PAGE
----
COLUMBIA — Barbara Hoppe can remember when she enjoyed personal time, but it certainly hasn't been any time recently.
The incumbent Sixth Ward councilwoman, who is seeking re-election to a second term on Tuesday, spends so much of her time serving on the Columbia City Council, working as an attorney for the state public defender system and, now, campaigning that she rarely has time to call her own.
Personal: Age 58. Married to Mike Sleadd. They have two daughters, Danielle and Mariah, and two sons, Matthew and Isaac.
Occupation: Attorney, Missouri Public Defender System.
Education: Law degree from MU School of Law, bachelor's degree from the University of Michigan.
Background: Member of the PedNet Coalition; committee member of Active Living by Design; member of the Columbia Street Standards Planning Group; founder of the Hinkson Creek Valley Neighborhood Association; co-chair of the Mayor's Committee to Pass the 2000 Parks Ballot; founding member of the Boone County Smart Growth Coalition; former board member of the League of Women Voters; board member of the Green Belt Land Trust; and member of Heart of Missouri Court Appointed Special Advocates.
TOP 4 ISSUES
Jobs and Economy: Proponent of creating "green" jobs. Supports downtown revitalization programs.
Public Safety: Will preserve Columbia Police Department's budget. Will encourage larger, more connected role of Neighborhood Watch programs. Supports citizen review board.
Growth Management: Will support development consistent with smart growth principles. Wants to modernize city zoning laws, develop a comprehensive growth management plan and revise the city's land disturbance and land preservation ordinances.
Energy: Will support balance between improved efficiency on the demand side and using cleaner alternatives to coal on the supply side. Skeptical of the need to buy into a second Callaway County nuclear plant.
"It is really like three jobs, which is really pretty crazy," Hoppe said. "I wouldn't want to sustain that for more than a month."
Hoppe’s life wasn't always as cumbersome, she said, but that was mainly a result of time-management strategies. A lot of those practices, Hoppe said, stemmed from raising two daughters, Danielle and Mariah, while attending law school at MU.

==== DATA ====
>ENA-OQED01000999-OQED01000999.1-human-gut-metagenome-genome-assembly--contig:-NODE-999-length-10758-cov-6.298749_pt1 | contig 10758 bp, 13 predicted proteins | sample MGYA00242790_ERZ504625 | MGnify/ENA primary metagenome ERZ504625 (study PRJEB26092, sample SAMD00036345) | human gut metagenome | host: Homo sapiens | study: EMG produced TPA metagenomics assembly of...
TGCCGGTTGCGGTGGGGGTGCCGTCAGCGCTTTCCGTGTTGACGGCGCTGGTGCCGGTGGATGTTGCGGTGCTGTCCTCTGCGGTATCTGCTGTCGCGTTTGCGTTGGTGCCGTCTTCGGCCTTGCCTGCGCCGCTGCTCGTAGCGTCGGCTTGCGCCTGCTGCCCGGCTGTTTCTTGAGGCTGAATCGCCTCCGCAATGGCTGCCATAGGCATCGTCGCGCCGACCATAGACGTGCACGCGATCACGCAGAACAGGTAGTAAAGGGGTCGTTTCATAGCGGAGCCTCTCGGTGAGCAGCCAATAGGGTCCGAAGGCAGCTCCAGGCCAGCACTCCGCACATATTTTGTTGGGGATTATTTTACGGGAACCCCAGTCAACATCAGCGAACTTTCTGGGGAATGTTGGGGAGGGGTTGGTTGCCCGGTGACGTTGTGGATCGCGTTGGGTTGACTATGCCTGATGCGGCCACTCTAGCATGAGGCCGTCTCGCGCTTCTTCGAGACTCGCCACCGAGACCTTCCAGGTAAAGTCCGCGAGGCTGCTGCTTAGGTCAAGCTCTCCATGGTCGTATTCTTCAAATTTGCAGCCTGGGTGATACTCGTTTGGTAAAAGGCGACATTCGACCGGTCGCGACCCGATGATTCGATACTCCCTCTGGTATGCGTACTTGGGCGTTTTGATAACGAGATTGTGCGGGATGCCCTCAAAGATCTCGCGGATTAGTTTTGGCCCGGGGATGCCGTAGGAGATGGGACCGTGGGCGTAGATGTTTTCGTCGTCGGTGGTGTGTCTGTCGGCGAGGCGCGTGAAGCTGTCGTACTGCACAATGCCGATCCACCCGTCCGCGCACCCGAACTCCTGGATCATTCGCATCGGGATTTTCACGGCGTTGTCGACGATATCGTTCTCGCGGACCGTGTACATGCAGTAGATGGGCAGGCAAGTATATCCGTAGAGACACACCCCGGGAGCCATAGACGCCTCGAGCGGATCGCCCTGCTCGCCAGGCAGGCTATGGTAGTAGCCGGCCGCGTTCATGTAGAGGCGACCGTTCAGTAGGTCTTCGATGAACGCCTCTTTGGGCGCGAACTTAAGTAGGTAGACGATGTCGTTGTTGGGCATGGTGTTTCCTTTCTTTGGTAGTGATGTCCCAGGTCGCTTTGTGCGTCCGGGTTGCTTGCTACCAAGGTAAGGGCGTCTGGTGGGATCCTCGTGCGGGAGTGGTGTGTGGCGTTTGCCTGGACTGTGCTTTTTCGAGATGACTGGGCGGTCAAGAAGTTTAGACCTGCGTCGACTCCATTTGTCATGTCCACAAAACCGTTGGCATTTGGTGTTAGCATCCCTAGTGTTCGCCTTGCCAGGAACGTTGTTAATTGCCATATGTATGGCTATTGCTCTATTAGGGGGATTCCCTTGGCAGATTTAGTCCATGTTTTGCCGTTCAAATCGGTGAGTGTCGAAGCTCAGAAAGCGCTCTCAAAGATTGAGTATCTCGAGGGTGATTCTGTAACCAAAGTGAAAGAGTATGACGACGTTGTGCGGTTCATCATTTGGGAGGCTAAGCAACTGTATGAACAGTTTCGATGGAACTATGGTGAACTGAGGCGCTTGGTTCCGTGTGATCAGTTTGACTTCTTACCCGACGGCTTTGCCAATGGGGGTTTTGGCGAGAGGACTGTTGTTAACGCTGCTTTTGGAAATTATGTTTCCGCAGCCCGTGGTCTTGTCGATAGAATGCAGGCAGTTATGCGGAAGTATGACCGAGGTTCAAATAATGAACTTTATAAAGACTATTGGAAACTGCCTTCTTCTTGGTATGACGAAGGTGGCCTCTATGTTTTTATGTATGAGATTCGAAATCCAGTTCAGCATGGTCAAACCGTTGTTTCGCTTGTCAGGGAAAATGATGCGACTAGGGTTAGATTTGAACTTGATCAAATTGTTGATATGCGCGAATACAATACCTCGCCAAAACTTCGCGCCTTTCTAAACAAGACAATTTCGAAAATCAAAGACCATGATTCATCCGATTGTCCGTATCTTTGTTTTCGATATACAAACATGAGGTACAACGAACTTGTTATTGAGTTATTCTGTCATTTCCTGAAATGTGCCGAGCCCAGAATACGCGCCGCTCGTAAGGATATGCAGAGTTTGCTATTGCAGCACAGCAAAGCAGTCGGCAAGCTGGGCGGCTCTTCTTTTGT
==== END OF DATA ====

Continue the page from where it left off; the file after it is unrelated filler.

"When I went to law school, I had a 3-year-old and a 6-year-old," Hoppe said. "I love parenting and am very involved in it, so I didn't want to shortchange my children in their youth."
As a law student, Hoppe still found time to be a Girl Scout leader for her daughters' troop and was involved with her children at Southwest Playschool.
"It was a parent-oriented playschool, so the parents had to spend one or two afternoons a week participating," she said. "So I managed to do that."
Sometimes, she brought her younger daughter, Danielle, to her law school classes where they took advantage of Hoppe's peers and "sold hundreds of Girl Scout cookies. It was a popular thing."
School and child-rearing did weigh on Hoppe at times, sometimes in ways that were entertaining for her children.
"Yeah, I fell asleep reading books to them at night, which I didn't do before," Hoppe said with a laugh. "But they loved it because I would wander off."
As her eyes began to droop, many of the stories that Hoppe read would ultimately begin to stray from their original story lines and bring smiles to her children’s faces.
"They would just sort of wait for that moment and start laughing and waking me up and telling me what I read to them," Hoppe said.
Moments of drowsiness aside, Hoppe said she always has been able to manage her time and balance her priorities. Despite the lack of personal time, she still manages to read her horoscope every day.
"I'm a Libra, middle child. So, I've been balancing all my life," she said. "I'm used to taking people with different views and bringing them together for a common purpose."
She sometimes reads her horoscope at night to see if it was on target for the day. While her horoscopes aren't always right, Hoppe said she usually can find a good piece of advice in them or a "good reminder for the day."